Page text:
An excerpt from a new book, The Big Roads by Earl Swift, suggests the link between President Dwight Eisenhower and the American Interstate System is limited as the plans had been laid during the FDR administration and Eisenhower simply helped put together the Federal financing.
There is little doubt that the Interstate Act of 1956 was important as the Federal government promised a large percentage of the funding for new roads that would connect metropolitan areas. But students of American highways already know that highway planning and construction had already taken place before Eisenhower signed this bill:
-The Long Island Motor Parkway was a private highway opened in 1908 and later transferred to the State of New York.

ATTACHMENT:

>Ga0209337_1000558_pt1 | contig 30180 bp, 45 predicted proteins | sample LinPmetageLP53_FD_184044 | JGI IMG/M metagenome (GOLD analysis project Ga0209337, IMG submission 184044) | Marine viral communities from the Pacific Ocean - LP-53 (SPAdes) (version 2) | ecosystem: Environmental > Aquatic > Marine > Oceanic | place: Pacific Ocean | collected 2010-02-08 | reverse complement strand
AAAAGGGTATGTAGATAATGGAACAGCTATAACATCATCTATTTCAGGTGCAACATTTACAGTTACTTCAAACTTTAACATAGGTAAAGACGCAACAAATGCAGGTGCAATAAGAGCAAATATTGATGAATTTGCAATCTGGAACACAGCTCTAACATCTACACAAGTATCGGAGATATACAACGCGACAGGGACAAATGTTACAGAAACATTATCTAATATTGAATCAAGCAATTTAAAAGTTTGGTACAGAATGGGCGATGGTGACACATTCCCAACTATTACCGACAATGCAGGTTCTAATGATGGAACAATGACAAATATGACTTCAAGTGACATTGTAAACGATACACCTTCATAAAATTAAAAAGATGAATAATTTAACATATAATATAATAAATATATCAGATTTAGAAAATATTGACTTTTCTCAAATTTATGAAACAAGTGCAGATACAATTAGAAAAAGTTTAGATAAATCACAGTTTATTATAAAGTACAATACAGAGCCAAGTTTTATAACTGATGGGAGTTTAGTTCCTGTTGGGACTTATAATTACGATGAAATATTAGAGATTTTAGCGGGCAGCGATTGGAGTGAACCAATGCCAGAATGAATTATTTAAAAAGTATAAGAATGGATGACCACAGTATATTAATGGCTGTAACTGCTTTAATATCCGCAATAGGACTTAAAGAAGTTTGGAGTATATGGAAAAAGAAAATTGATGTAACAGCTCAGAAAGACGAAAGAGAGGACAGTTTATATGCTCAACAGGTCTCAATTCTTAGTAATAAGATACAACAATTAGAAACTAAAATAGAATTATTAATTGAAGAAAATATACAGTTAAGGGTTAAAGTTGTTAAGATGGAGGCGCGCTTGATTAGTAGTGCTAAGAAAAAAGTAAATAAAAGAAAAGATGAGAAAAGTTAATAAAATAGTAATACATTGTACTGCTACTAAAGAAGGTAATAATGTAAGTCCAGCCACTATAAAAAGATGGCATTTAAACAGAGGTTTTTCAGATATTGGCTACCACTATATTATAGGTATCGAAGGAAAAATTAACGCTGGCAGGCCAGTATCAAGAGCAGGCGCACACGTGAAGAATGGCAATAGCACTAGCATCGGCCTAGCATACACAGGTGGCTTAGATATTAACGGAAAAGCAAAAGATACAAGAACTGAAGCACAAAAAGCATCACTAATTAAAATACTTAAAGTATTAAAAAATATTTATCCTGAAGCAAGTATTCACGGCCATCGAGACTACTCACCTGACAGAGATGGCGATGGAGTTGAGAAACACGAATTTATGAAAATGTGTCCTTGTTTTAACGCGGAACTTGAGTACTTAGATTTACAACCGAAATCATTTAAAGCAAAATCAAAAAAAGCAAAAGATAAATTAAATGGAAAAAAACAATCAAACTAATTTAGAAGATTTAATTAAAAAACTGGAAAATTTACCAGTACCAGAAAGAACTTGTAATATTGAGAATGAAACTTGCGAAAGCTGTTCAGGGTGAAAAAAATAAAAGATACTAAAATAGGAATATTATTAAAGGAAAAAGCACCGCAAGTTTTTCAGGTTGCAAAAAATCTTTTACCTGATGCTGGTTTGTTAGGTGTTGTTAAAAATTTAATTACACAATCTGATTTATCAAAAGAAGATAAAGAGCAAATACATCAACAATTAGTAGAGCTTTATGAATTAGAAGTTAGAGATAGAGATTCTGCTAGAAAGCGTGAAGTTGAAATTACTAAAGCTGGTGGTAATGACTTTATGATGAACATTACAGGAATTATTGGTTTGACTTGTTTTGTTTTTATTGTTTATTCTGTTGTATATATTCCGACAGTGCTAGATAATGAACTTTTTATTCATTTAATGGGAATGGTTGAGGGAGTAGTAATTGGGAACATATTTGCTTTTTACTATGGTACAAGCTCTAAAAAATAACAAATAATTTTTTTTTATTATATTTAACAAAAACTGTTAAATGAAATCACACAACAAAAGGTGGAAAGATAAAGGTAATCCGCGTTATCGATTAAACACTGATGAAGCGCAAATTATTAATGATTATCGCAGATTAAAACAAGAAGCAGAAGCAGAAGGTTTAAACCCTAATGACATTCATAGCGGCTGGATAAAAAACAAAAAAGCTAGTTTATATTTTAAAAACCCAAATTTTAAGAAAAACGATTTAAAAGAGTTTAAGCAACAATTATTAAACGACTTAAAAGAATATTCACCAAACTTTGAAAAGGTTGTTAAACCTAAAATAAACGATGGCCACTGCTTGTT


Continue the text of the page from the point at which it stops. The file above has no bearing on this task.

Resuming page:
-Robert Moses is renowned for his efforts to introduce highways to the New York City area.
-The Pennsylvania Turnpike was built across the state (with the first part opening in 1940) and other states, such as Ohio and Indiana, built roads to connect to this.
-In the Chicago area, highway planning had begun in the 1930s and several of the major highways, including the Congress Expressway (now I-290), the East-West Tollway (now I-88), and the Tri-State Tollway (now I-294), were primarily built by the state and completed before 1960.
-There was a motorways commission formed in 1930 that that produced a framework for American highways.
Regarding highways, there was a lot that took place before Eisenhower became President and I may have to check out this book to see how it tells this story.
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